Nonbelievers: You Need Religious Freedom, Too
Senator Bernie Sanders lashed out against religious freedom earlier this month, with a Senate hearing attack on Russell Vought’s Christian convictions. Outrageous as it was, it echoed equally troubling statements from that even more prominent progressive, Hillary Clinton, who has argued that for the sake of abortion, “deep-seated cultural codes, religious beliefs and structural biases have to be changed.”
Clinton appears willing to replace individual conscience with an alternate brand of ethics established and approved by the state. But when government becomes the conscience of the nation, where resides the conscience of the government?
That question should concern non-believers as much as believers. For the sake of our national conscience, we all need religious freedom. I believe there’s a case to be made for that, even for those who believe in no religion at all.
The Voice of Dissent
If conscience has one job to do, it’s to disagree. “You want to do that? Are you sure? It’s wrong! You shouldn’t!’ The dispute always goes both ways, and individuals can decide to shout down their consciences. Nations can, too, and they can do it with all the power at their disposal.
We have a name for nations that cast conscience aside: tyrannies. Tyrannies are built by people who hush conscience for the sake of power and policies. Support for tyranny often comes from within, from people who naively think the state will “do the right thing” for them in return. The err in forgetting that doing “the right thing,” whatever that might be, would require the same kind of conscience they have worked toward shutting down. It does no one any good to support the silencing of dissent.
When governments move toward tyranny, only three things can effectively stand in opposition: God, other nations, and the nation’s people. Of course I believe God has his hand on history, but I can’t expect that belief to persuade the non-believers for whom I’m writing this. And I won’t spend time arguing that it’s a bad idea to count on other states securing a nation’s freedoms. None of us wants that for their own country. That leaves the voice of the people as the remaining viable opposition.
How to Un-Silence Conscience
But that voice must be raised against the power of the state. That power need not be — and usually isn’t — a matter of military or police action. More typically it involves laws, regulations and controls enforced through licensing restrictions, fines, and civil and criminal actions against individuals and groups. At the same time — more subtly — it’s expressed through rhetorical means, especially where the state’s values and goals line up with those of communications channels such as entertainment and news media.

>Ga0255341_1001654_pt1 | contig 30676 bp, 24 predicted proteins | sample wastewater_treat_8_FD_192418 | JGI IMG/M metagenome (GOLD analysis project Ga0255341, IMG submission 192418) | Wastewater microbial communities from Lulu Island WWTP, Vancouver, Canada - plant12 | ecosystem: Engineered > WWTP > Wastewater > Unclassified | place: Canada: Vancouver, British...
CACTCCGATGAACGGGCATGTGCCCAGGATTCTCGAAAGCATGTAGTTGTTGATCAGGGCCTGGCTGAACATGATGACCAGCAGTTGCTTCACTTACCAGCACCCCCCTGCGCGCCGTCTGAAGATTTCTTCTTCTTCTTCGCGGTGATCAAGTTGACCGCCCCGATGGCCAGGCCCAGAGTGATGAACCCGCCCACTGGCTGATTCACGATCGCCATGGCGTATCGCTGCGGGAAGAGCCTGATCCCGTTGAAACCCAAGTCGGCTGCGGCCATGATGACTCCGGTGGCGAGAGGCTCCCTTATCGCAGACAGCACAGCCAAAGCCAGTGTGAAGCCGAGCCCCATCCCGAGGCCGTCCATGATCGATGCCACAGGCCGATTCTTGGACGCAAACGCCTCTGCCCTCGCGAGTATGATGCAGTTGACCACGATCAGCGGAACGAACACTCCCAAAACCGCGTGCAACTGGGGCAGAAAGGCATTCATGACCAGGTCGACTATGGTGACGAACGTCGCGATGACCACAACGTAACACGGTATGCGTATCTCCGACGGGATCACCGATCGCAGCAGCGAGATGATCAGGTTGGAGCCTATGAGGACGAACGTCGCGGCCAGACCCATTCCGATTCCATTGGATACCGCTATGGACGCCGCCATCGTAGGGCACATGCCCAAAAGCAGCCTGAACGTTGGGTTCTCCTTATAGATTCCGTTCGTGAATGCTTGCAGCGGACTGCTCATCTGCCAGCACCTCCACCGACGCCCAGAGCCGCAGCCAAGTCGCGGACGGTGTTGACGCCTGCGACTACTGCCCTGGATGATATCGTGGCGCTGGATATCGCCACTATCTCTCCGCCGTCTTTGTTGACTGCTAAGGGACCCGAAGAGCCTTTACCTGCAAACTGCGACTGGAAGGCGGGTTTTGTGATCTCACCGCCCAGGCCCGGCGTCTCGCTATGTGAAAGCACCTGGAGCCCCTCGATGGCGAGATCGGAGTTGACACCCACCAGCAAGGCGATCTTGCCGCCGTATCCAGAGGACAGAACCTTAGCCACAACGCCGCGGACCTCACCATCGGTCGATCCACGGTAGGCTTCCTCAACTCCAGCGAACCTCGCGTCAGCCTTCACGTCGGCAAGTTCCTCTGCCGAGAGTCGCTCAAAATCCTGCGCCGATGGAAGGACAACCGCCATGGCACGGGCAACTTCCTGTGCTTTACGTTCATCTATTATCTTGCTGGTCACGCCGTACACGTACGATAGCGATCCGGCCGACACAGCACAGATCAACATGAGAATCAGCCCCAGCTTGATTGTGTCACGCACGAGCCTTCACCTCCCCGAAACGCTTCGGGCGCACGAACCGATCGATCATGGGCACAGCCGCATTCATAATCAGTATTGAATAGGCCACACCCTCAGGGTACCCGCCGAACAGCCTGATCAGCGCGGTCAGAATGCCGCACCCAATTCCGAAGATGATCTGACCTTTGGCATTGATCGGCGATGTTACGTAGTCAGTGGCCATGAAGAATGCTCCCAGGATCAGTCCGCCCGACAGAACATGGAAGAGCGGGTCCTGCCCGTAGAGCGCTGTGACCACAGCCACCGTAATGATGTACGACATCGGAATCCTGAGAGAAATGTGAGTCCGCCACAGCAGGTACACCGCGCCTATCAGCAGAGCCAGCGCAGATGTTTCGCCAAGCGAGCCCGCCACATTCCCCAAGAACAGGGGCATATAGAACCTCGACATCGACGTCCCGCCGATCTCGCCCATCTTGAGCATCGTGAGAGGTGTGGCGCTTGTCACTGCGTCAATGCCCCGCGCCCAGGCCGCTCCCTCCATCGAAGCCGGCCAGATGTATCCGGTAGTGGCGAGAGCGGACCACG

As power increases it begets desire for even more. An overreaching state will not generally look kindly on dissent, and it will tend to use its increasing power to quash it. The question is how to keep the dissenting voice of conscience alive as that happens.
Undoubtedly you remember the student standing in front of the tank on Tiananmen Square, refusing to budge, knowing he faced being crushed like so many others in the square. It may seem an extreme example, but it’s a real one, and it makes the point. Standing up against governmental injustice can be risky. Some have died for it. Who would take that kind of risk? Who would accept such loss? Only one whose strength of conviction outweighs concern for self; probably also someone who has others’ support in that stance.
Nothing nourishes that kind of unified conviction like belief in something greater, more powerful, more important and more true to ultimate reality than any earthly power. Nothing supports such communities of conviction like religion. Which is why non-believers need religious freedom, too.
For even if all the religions on earth were completely misguided, they would still stand as unified pockets of deep belief, ready to speak to the state as with the voice of conscience. Even if the voice of religion is wrong, it remains a healthy reminder to the state that no power can silence all dissent. The state needs that as a check on its power. Even the state’s non-religious citizens need it.
Our Best Defense Against Tyranny
Our Constitution recognizes this in the First Amendment, where freedom of speech and religion are both guaranteed not just in the same amendment, but even the same sentence. This symbolizes the truth that freedom of religion is, among other things, the state allowing its people freedom to speak their conscience no matter what.
Theodosius I, emperor of Rome during the years AD 379-385, ordered 7000 people executed for the death of one Roman captain. Ambrose, bishop of Rome, wrote him a letter rebuking him. The emperor repented. Freedom advanced: not merely religious freedom, but freedom, period.
Religious freedom is the freedom that invites its people to speak to the state with the voice of conscience. It is a nation’s best final defense against tyranny.
Tom Gilson is a senior editor with The Stream and the author of Critical Conversations: A Christian Parents’ Guide to Discussing Homosexuality with Teens (Kregel Publications, 2016). Follow him on Twitter: @TomGilsonAuthor.